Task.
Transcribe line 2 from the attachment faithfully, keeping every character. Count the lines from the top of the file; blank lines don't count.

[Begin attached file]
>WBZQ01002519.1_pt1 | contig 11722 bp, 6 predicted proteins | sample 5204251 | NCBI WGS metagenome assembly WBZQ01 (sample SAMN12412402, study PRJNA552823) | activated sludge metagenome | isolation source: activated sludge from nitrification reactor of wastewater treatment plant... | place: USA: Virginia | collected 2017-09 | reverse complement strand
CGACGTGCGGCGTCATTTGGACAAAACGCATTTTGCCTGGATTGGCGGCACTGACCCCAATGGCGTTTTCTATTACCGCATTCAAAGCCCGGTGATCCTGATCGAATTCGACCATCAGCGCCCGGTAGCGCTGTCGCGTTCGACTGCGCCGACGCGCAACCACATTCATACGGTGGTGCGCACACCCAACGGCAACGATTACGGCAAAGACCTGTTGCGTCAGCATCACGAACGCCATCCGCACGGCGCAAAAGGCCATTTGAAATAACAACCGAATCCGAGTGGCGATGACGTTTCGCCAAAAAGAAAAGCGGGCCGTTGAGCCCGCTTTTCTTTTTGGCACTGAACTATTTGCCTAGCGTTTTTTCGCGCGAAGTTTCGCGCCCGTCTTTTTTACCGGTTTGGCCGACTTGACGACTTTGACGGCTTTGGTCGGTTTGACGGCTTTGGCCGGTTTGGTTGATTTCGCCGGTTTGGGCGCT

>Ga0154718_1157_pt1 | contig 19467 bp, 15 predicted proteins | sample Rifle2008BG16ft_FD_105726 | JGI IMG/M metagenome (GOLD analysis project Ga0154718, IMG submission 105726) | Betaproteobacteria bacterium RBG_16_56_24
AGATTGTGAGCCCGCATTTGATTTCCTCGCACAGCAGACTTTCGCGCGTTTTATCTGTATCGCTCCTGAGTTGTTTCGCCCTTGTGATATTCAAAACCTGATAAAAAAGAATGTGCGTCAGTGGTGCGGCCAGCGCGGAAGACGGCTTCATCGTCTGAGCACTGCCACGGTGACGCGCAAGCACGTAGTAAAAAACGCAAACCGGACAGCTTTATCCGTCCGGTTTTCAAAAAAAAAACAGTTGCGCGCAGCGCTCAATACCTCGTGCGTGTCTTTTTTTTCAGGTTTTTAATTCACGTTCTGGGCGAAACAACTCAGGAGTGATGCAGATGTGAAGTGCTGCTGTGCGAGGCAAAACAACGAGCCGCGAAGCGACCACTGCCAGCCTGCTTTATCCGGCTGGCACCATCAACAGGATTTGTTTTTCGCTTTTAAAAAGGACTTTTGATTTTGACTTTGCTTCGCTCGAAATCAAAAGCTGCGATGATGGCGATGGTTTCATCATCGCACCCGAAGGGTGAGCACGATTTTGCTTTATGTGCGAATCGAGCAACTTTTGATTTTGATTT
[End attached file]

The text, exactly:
CGACGTGCGGCGTCATTTGGACAAAACGCATTTTGCCTGGATTGGCGGCACTGACCCCAATGGCGTTTTCTATTACCGCATTCAAAGCCCGGTGATCCTGATCGAATTCGACCATCAGCGCCCGGTAGCGCTGTCGCGTTCGACTGCGCCGACGCGCAACCACATTCATACGGTGGTGCGCACACCCAACGGCAACGATTACGGCAAAGACCTGTTGCGTCAGCATCACGAACGCCATCCGCACGGCGCAAAAGGCCATTTGAAATAACAACCGAATCCGAGTGGCGATGACGTTTCGCCAAAAAGAAAAGCGGGCCGTTGAGCCCGCTTTTCTTTTTGGCACTGAACTATTTGCCTAGCGTTTTTTCGCGCGAAGTTTCGCGCCCGTCTTTTTTACCGGTTTGGCCGACTTGACGACTTTGACGGCTTTGGTCGGTTTGACGGCTTTGGCCGGTTTGGTTGATTTCGCCGGTTTGGGCGCT